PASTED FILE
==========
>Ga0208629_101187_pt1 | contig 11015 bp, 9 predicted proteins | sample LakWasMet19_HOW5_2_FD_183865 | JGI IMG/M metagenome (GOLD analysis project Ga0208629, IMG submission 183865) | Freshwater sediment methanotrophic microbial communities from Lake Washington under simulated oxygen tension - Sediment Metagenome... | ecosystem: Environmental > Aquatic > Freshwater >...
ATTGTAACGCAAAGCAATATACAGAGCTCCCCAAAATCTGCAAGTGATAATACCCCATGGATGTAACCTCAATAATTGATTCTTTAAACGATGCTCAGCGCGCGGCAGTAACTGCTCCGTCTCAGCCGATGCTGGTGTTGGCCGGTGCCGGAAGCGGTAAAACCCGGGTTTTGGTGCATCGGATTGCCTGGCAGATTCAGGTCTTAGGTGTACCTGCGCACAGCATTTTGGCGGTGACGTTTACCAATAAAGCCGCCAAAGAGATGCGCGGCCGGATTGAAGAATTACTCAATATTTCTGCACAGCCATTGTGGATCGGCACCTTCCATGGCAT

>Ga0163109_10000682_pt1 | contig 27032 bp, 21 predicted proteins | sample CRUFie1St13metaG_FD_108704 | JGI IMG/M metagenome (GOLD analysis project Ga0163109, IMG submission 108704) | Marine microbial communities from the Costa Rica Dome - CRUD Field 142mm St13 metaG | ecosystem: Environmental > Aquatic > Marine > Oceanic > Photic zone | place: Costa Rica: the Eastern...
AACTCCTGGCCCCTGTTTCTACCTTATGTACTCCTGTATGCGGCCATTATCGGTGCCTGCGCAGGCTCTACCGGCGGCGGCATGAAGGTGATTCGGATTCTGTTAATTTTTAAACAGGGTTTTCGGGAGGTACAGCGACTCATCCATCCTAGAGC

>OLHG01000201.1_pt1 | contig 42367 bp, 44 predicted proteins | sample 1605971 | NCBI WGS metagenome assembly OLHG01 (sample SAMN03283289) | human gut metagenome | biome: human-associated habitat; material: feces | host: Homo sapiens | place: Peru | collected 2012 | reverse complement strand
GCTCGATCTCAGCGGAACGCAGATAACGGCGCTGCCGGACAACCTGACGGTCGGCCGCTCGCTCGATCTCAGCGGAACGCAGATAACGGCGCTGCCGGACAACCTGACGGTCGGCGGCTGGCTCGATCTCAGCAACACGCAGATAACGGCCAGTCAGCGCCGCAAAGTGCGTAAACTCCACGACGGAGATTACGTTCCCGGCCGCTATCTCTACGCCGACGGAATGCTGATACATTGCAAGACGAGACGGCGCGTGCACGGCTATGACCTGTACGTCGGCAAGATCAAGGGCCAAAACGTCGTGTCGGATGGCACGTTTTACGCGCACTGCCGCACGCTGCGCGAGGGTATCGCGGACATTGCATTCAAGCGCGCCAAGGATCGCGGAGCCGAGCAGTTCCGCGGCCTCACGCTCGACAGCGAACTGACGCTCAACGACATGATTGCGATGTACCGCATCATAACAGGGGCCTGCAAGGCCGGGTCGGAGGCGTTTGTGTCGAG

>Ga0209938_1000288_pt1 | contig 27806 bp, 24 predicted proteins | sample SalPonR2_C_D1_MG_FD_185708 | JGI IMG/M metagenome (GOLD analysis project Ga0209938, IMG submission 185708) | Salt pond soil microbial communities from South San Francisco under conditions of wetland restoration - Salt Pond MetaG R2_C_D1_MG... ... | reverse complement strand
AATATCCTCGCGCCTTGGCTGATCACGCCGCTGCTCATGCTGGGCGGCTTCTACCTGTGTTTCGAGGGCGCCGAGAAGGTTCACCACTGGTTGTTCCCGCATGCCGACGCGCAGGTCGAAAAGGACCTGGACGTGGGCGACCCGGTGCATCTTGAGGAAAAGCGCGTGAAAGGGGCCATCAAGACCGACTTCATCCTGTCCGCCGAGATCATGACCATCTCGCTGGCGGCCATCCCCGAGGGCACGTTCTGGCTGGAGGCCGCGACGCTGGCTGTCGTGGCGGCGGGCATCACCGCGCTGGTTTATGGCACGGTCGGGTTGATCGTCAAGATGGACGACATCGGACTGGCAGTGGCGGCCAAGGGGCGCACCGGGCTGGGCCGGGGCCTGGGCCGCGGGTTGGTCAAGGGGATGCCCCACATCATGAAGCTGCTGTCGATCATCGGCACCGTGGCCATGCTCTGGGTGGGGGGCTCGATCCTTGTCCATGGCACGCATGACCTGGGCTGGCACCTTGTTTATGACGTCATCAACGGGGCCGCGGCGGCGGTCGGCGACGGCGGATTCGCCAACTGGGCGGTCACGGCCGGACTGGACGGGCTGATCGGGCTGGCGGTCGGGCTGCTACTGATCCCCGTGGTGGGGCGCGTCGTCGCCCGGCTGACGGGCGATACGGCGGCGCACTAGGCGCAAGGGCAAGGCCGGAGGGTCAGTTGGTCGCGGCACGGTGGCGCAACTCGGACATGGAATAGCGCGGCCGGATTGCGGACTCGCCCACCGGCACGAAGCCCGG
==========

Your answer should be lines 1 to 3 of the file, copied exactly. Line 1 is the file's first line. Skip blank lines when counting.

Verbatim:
>Ga0208629_101187_pt1 | contig 11015 bp, 9 predicted proteins | sample LakWasMet19_HOW5_2_FD_183865 | JGI IMG/M metagenome (GOLD analysis project Ga0208629, IMG submission 183865) | Freshwater sediment methanotrophic microbial communities from Lake Washington under simulated oxygen tension - Sediment Metagenome... | ecosystem: Environmental > Aquatic > Freshwater >...
ATTGTAACGCAAAGCAATATACAGAGCTCCCCAAAATCTGCAAGTGATAATACCCCATGGATGTAACCTCAATAATTGATTCTTTAAACGATGCTCAGCGCGCGGCAGTAACTGCTCCGTCTCAGCCGATGCTGGTGTTGGCCGGTGCCGGAAGCGGTAAAACCCGGGTTTTGGTGCATCGGATTGCCTGGCAGATTCAGGTCTTAGGTGTACCTGCGCACAGCATTTTGGCGGTGACGTTTACCAATAAAGCCGCCAAAGAGATGCGCGGCCGGATTGAAGAATTACTCAATATTTCTGCACAGCCATTGTGGATCGGCACCTTCCATGGCAT

>Ga0163109_10000682_pt1 | contig 27032 bp, 21 predicted proteins | sample CRUFie1St13metaG_FD_108704 | JGI IMG/M metagenome (GOLD analysis project Ga0163109, IMG submission 108704) | Marine microbial communities from the Costa Rica Dome - CRUD Field 142mm St13 metaG | ecosystem: Environmental > Aquatic > Marine > Oceanic > Photic zone | place: Costa Rica: the Eastern...